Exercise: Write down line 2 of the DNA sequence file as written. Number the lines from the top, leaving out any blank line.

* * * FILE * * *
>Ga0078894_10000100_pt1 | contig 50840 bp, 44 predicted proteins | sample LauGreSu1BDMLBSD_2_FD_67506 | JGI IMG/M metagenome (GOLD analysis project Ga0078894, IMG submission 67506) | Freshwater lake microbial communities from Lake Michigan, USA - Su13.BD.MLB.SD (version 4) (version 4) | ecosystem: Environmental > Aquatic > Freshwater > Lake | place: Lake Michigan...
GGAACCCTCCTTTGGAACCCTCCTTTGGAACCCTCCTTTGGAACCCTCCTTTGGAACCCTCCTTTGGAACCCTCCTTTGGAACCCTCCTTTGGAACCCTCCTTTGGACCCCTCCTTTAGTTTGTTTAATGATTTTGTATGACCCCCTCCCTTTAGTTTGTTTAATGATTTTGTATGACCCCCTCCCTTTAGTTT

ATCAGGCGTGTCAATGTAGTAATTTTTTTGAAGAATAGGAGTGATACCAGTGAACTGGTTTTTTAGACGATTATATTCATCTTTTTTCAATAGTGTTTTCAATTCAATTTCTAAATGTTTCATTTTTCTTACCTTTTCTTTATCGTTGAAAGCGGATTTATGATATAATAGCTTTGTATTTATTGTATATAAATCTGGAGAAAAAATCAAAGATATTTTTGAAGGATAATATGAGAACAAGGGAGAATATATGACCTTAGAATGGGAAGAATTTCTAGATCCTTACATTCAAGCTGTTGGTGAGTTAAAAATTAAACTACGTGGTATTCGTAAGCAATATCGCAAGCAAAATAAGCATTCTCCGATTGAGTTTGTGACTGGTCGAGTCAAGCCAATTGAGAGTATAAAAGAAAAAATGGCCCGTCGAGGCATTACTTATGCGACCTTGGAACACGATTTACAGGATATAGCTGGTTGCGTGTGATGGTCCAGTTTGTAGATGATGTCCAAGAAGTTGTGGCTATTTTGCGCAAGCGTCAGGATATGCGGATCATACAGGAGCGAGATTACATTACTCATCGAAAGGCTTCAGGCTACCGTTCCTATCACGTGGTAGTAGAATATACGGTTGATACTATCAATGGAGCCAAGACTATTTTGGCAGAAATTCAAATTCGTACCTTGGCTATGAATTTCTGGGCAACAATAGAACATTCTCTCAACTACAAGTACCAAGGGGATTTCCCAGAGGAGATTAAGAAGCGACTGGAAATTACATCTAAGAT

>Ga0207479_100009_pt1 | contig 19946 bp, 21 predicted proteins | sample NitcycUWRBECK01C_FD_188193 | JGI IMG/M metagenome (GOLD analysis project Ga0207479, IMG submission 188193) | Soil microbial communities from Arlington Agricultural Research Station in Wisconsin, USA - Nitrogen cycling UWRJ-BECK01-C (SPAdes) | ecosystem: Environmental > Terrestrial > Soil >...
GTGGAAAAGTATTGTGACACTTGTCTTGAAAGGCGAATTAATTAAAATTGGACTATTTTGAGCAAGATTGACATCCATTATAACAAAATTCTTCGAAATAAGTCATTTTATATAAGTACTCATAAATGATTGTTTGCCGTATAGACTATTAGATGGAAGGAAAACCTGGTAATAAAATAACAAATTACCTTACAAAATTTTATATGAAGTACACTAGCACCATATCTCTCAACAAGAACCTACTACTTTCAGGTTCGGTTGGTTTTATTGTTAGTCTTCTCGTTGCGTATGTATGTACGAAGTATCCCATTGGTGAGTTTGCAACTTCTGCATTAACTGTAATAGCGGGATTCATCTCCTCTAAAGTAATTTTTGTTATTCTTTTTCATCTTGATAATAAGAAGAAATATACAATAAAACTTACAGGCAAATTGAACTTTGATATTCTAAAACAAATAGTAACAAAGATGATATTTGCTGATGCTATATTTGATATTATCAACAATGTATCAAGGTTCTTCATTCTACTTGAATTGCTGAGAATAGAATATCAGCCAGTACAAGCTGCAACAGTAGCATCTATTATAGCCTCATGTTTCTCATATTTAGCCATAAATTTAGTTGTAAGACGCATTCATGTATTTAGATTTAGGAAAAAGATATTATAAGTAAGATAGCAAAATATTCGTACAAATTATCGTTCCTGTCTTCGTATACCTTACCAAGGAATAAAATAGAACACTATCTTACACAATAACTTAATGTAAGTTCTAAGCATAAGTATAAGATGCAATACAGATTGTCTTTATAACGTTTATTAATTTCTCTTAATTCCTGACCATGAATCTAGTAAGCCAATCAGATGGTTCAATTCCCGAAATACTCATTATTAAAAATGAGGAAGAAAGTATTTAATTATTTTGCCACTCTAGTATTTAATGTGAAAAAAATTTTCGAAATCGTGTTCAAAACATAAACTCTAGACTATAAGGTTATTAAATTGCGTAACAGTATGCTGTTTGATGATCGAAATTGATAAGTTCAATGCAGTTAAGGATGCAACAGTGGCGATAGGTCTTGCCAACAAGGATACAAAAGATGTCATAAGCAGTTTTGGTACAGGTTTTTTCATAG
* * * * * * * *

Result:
GGAACCCTCCTTTGGAACCCTCCTTTGGAACCCTCCTTTGGAACCCTCCTTTGGAACCCTCCTTTGGAACCCTCCTTTGGAACCCTCCTTTGGAACCCTCCTTTGGACCCCTCCTTTAGTTTGTTTAATGATTTTGTATGACCCCCTCCCTTTAGTTTGTTTAATGATTTTGTATGACCCCCTCCCTTTAGTTT